The State of the Union-sparked debate on whether community college should be free reminds us to write about the design session we led at the White House before the holidays. As part of the White House Symposium on Innovation in Higher Education,the Lab lead a design session with 40 enthusiastic education innovation leaders (representing universities, community colleges, entrepreneurs, foundations, commentators) from around the country. Ted Mitchell, Under Secretary of Education, and his team pushed us to consider the following design question:
How might government best accelerate
scalable pathways to high-quality,
low-cost workforce-ready credentials?
It’s an especially good question right now as both Departments of Labor and Education have upcoming prize money competitions to incent multi-sector teams to test new frameworks, models, services for underserved post-high school students. (Although they could only share the few lines that have already been published, so that no one in the room would have an unfair advantage if we choose to compete for the grants.)
So, for the design session, we tried to isolate how the government might catalyze new post-secondary pathways, either by:
- direct curation and organization of open online resources
- or supporting colleges and universities in their efforts to serve the non-traditional post-secondary market
For our design challenges, we try to move through 4 phases of work:
1. Understand | 2. Ideate | 3. Prototype | 4. Pilot
In one afternoon, in a formal White House room where you have to negotiate what you can tape to the walls (a story for another day), we worked through the first two phases.
1. What does and doesn’t already exist?
We guided the experts through design exercises to tease out what does and doesn’t already exist in the workforce-ready credentials and learning landscape. The summary below is a sampling of our quick “heat map.”
– What doesn’t exist?
1. Low-cost/free pathways to degree or non-degree credentials | This is to say that the free MOOCs and open courseware, or even most community colleges, are not low cost enough or DIY enough to help underserved non-traditional students get from motivation to job-ready. Ideally, a school is advising them on this but either schools can’t keep up with the market, or students are like cafeteria customers getting courses from different sources and then no one is helping them put the package together to be prepared for a particular market opportunity.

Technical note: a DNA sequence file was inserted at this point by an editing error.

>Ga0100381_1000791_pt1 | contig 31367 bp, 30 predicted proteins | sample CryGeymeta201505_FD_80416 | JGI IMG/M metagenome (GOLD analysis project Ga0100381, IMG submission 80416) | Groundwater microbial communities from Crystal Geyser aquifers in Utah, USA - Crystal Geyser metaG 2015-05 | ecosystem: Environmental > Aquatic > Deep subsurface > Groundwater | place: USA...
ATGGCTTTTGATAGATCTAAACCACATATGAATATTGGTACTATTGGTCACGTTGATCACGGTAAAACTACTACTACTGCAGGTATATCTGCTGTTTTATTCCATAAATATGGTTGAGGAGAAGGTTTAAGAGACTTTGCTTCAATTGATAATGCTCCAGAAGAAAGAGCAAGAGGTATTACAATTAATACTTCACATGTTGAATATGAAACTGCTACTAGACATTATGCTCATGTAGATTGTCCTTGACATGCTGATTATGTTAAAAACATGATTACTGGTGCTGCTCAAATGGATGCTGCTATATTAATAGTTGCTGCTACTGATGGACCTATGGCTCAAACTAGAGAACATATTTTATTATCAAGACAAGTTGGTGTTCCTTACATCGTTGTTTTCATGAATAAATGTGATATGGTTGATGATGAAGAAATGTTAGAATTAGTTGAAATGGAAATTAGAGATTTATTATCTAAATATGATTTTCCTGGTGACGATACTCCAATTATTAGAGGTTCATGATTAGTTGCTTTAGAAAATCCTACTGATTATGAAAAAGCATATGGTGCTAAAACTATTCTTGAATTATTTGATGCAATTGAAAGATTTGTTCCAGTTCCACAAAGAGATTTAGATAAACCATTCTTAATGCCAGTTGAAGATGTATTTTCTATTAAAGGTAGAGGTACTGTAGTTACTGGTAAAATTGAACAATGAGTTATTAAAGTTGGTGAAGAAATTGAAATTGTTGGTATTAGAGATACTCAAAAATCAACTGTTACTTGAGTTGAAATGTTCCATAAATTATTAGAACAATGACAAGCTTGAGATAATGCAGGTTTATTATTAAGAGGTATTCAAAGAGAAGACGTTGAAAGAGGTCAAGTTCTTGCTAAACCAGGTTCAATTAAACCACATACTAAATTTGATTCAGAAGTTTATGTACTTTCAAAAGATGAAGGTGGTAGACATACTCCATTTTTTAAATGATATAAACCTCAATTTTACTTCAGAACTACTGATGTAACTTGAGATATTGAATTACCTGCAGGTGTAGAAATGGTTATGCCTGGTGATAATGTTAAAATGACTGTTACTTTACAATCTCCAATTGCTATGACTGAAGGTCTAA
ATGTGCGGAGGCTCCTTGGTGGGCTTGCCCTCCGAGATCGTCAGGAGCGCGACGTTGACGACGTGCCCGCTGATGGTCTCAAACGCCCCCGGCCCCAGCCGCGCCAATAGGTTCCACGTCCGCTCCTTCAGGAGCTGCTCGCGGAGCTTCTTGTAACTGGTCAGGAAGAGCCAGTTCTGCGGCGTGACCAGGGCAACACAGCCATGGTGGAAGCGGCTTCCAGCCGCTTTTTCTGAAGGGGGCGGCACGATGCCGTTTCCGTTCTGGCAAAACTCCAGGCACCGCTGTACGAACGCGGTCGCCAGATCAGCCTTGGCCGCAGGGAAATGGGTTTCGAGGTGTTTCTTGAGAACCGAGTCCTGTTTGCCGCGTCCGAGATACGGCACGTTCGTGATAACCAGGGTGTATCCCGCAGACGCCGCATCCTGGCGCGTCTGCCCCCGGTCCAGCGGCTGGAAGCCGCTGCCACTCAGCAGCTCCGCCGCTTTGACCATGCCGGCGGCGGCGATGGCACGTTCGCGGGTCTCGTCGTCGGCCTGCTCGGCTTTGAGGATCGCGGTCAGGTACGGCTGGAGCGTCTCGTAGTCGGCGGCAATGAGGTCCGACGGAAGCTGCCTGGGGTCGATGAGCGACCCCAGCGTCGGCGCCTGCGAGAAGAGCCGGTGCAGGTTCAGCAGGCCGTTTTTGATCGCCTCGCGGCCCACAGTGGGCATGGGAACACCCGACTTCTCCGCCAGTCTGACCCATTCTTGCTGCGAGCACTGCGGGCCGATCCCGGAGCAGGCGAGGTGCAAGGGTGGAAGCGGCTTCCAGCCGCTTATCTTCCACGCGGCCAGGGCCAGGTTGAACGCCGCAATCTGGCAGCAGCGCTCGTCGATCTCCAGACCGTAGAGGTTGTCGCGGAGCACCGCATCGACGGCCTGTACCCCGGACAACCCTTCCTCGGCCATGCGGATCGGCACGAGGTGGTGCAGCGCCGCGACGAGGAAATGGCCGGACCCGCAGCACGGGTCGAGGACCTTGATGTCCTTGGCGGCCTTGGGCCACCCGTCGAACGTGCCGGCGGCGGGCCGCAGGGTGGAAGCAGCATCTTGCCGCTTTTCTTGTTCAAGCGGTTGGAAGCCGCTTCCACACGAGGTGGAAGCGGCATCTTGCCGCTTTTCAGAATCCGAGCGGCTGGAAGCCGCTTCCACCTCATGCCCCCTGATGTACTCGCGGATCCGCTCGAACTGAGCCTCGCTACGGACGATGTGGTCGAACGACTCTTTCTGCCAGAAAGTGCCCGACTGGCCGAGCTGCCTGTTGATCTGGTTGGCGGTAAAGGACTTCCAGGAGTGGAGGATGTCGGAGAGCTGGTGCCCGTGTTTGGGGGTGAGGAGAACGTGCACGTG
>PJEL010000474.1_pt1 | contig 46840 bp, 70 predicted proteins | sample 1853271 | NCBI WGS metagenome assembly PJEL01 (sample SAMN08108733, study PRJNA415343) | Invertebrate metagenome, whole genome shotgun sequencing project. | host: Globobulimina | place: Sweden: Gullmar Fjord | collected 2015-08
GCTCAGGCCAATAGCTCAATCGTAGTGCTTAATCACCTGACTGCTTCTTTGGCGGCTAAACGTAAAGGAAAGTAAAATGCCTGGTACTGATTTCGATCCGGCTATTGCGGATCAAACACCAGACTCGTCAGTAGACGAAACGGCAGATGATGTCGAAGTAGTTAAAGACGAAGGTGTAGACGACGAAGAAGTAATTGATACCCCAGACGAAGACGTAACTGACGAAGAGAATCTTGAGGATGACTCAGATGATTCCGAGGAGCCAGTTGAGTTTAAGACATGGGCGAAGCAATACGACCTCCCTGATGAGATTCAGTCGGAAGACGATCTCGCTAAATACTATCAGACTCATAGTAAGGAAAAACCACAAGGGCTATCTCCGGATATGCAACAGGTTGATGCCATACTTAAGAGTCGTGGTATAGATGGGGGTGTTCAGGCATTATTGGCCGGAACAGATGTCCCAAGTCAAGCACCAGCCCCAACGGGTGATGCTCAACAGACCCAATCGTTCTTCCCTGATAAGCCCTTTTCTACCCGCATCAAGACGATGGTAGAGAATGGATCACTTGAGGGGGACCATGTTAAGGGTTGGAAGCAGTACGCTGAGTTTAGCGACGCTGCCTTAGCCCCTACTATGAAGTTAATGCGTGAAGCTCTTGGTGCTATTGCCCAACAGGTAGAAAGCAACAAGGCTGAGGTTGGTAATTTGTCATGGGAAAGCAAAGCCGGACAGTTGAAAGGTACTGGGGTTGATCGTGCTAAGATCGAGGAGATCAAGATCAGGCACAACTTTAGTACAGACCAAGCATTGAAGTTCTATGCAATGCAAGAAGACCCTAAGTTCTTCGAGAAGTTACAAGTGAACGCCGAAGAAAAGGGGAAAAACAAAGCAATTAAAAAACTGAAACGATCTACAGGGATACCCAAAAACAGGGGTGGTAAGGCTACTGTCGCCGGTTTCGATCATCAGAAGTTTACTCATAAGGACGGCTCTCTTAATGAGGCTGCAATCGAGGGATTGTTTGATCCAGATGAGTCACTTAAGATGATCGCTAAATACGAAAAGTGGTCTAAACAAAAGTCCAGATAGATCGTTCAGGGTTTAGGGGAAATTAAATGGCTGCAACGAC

2. Actual credentials | Here, we are talking about the whole network of job skills that need a measurable taxonomy and learning institutions (old or new style) to teach and certify.
– What are the biggest pain points?
1. Mismatch between knowledge/degree and workforce needs.
2. Lack of soft skills.
2. What’s not attracting capital?
Creating coordinated pathways from K-12 through degrees or other credentialing to the workforce. | There may be a business model in pathway visualization, but it’s not clear yet how those brokers would get paid. Schools are buying data from analytics firms like Burning Glass, but putting the partnerships together between employers and learning institutions and community workforce promoters is labor intensive. And the matchmaking services that have been attempted are usually between schools and consumers or employers and consumers. No one is attempting to serve the whole K-12 to degree to job life cycle.
3. Necessary features & functionality ranked by importance
We then helped the design participants imagine and prioritize the type of features and functionality that would help the independent learner who might be trying to use open or low cost resources to build credible workforce ready skills. Below are the features and functionality ranked by importance.
|1. Assessments “backwards mapped” from employers|
|2. Back-end data analytics|
|3. Employer-sponsored pathways|
|4. Open, interoperable platform|
|5. Curated open learning resources|
|6. Adaptive learning courses|
|7. Individual advising: virtual|
|8. Cognitive task-analysis (way to discuss back-mapping skills)|
|9. Peer interaction functionality|
|10. Credit aggregation service (troubleshooting for credit transfer)|
|11. Digital tutors|
|12. Group mentoring functionality|
|13. Concept inventories (as used in physics)|
|14. Employer “speed dating” functionality|
|15. Games, and game-based design|
|16. Individual advising: in person|
Finally, we broke into groups to generate ideas about different services that government funding could catalyze. It was interesting to see patterns emerge around visualization of pathways, curation of open content into marketable credentials, and, perhaps, most importantly, advising support to help nontraditional students troubleshoot credit portability and the best pathways given their prior credit, skill sets, and dreams.
Are these findings surprising to you? Why or why not?
How might we bring these ideas to life in a scalable, meaningful way? Tell us in the comments.
*There are a lot more notes from the design session on all the topics above. If you’d like our full session notes, email us here.